David Lichtenstein’s $50K donation — at request of de Blasio aide — went to group backing Kaminsky campaign: report

The fundraiser is the subject of multiple state and federal investigations

New York /
May.May 04, 2016 10:14 AM

UPDATED, May 4, 4:15 p.m.: Another developer is caught up in the probe into Mayor Bill de Blasio’s campaign fundraising.

David Lichtenstein, CEO of the Lightstone Group, was revealed as the man who donated $50,000 to the Nassau County Democratic Committee, which steered a total of $250,000 to the newly elected Sen. Todd Kaminsky, the New York Post reported. The contribution was reportedly made at the request of Ross Offinger, de Blasio’s top fundraiser. Offinger is currently the subject of a criminal investigation into whether the mayor and others skirted donation limitations in order to gain Democratic control of the state Senate.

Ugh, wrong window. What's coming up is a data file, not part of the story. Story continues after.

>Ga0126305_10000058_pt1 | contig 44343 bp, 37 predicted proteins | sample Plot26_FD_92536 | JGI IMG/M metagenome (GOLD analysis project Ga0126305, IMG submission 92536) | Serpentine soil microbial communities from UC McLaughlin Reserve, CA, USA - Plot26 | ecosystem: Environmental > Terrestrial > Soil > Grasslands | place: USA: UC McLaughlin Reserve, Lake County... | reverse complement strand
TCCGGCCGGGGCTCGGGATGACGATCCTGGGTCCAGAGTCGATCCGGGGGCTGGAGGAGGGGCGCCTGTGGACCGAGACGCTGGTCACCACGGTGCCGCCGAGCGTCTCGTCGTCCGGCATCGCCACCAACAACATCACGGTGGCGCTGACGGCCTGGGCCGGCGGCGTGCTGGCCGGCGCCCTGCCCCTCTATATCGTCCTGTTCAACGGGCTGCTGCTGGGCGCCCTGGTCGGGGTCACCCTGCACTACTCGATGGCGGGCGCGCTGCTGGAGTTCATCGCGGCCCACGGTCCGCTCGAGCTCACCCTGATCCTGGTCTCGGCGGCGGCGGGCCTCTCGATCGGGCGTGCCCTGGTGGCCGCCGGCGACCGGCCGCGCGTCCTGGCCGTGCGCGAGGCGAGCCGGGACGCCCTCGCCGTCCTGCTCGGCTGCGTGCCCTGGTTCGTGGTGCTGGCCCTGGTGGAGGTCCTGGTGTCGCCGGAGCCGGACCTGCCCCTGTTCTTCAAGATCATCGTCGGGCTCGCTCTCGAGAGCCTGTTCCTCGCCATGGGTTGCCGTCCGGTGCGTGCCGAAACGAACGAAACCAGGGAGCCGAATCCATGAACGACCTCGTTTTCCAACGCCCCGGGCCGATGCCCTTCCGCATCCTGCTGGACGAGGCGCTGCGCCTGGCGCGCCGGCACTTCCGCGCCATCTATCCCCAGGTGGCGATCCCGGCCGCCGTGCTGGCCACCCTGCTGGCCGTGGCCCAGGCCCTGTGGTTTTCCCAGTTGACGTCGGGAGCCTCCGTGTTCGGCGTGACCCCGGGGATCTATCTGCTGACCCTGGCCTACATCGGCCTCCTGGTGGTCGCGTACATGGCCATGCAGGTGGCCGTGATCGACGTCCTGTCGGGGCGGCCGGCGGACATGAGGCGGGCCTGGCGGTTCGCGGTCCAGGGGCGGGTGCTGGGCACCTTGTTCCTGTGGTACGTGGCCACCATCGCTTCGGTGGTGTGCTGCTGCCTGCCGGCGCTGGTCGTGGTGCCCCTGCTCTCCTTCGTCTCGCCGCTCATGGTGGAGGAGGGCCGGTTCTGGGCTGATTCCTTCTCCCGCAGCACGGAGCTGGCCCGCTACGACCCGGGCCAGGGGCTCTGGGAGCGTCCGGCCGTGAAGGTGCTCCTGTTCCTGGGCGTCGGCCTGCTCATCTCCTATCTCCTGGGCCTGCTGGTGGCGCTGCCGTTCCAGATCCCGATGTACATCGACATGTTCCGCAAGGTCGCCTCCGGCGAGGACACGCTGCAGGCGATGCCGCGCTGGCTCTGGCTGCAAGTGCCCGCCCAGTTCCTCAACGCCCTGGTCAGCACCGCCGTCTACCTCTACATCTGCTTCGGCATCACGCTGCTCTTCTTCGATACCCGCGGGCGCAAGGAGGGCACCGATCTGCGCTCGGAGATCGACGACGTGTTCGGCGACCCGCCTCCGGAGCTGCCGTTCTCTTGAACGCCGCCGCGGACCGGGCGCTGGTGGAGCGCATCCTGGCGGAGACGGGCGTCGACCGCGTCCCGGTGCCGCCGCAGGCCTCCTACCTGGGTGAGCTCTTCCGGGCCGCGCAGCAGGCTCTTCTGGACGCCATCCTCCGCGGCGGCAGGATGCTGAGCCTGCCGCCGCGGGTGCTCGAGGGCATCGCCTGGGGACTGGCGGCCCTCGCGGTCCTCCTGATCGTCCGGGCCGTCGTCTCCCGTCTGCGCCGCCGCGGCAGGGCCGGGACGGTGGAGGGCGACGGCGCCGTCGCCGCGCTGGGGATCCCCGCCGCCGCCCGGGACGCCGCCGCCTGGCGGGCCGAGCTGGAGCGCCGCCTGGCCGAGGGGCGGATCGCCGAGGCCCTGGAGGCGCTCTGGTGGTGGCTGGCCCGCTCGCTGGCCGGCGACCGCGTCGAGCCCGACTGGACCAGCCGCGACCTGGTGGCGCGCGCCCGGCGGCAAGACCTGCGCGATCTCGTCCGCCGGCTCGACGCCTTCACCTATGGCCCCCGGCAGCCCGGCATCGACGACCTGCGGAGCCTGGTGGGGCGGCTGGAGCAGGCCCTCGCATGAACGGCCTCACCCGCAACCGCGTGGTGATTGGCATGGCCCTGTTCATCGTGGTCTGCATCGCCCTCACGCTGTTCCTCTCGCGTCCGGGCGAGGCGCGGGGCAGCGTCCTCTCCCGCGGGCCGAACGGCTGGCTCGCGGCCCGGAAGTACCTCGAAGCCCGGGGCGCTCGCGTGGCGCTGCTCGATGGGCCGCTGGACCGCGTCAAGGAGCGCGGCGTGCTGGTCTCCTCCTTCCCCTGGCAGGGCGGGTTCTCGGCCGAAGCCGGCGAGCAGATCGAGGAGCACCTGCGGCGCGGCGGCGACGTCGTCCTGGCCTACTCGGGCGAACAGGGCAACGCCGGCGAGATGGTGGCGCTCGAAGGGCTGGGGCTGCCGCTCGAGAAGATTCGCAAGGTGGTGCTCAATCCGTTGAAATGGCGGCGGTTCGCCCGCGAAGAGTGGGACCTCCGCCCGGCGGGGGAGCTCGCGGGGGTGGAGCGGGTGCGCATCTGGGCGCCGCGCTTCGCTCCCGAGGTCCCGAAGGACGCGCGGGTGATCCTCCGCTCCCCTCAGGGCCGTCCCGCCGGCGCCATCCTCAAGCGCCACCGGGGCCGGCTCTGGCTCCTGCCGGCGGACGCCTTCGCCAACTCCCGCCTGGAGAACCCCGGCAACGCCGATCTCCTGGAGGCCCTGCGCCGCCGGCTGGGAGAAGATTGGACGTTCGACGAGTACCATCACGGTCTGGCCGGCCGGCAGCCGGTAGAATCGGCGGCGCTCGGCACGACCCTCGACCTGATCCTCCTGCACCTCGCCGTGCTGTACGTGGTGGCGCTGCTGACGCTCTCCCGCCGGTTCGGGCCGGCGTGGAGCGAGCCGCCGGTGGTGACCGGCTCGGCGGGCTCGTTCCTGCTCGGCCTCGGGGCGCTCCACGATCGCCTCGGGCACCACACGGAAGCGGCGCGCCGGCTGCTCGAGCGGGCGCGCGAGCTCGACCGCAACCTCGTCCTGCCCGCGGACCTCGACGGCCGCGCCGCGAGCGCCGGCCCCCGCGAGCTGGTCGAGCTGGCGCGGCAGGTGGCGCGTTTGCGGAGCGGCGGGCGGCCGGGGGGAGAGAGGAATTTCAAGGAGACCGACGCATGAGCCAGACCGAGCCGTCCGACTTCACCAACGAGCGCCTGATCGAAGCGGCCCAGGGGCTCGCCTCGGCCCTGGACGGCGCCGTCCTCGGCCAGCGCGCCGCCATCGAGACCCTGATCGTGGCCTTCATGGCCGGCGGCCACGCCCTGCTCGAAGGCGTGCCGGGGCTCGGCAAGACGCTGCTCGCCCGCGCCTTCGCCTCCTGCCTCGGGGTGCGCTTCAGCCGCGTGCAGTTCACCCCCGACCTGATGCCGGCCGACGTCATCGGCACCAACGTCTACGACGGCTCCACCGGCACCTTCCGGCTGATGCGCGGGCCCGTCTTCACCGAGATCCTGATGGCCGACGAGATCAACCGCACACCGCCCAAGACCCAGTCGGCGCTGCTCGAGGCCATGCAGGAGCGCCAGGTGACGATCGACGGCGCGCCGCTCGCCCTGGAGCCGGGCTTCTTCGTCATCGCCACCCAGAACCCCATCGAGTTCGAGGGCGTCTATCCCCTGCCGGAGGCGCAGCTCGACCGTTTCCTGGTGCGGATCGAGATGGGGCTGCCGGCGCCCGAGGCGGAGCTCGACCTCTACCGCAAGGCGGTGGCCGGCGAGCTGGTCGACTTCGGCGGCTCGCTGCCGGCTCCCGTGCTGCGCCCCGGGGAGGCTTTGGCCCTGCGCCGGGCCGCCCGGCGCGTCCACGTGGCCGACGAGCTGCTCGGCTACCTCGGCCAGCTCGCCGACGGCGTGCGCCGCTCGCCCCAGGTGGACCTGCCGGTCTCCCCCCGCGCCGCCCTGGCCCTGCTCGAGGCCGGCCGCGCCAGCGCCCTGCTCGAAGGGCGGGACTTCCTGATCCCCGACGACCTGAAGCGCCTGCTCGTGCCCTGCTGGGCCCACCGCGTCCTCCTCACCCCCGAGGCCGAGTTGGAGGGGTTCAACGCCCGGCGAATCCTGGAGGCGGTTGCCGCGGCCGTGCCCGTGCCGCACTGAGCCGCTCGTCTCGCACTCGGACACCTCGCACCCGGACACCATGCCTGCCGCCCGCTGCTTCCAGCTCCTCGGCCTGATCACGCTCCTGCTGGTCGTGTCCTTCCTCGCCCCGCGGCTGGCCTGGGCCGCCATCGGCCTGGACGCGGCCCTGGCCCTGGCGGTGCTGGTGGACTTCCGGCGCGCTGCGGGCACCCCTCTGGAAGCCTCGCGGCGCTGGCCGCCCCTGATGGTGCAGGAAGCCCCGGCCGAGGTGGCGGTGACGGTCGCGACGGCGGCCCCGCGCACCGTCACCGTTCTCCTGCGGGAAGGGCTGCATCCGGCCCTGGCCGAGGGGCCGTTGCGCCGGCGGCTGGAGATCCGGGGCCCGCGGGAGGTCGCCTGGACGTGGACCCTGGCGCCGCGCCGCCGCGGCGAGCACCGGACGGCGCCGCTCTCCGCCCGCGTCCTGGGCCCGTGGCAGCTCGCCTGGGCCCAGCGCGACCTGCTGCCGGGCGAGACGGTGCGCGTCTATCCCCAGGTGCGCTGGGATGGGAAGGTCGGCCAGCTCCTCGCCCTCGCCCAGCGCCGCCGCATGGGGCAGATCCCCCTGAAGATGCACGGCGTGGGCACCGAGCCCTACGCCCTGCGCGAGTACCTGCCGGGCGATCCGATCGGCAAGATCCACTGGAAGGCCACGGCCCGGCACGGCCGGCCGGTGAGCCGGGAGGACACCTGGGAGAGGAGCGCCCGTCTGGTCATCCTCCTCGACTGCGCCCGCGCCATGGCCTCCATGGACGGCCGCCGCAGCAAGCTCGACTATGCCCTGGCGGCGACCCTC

Lichtenstein made the donation through an LLC, A&J Contracting, to the Nassau County Democratic Committee, which ultimately donated $250,000 to Kaminsky’s campaign. A spokesman for Lichtenstein said his contribution was made in compliance with finance rules.

Last month, Kaminsky — who has run on an ethics platform — won the special election for state Senate majority leader Dean Skelos’ seat. His campaign spokesman, Evan Thies, said the Kaminsky campaign “holds itself to the highest standards — and we expect other campaigns and political committees to as well.”

As far as donors are concerned, Litchtenstein is in familiar company: The Long Island assemblyman took in donations from several real estate titans, including John Catsimatidis and Howard Lorber. Catsimatidis was questioned by investigators last week in relation to donations he made in 2014.

Last year, de Blasio appointed Lichtenstein to a seat on the New York City Economic Development Corp. The mayor also supported the developer’s plans for a massive apartment complex along the Gowanus Canal in Brooklyn. [NYP] — Kathryn Brenzel

This post was updated to include a statement from Kaminsky’s campaign.


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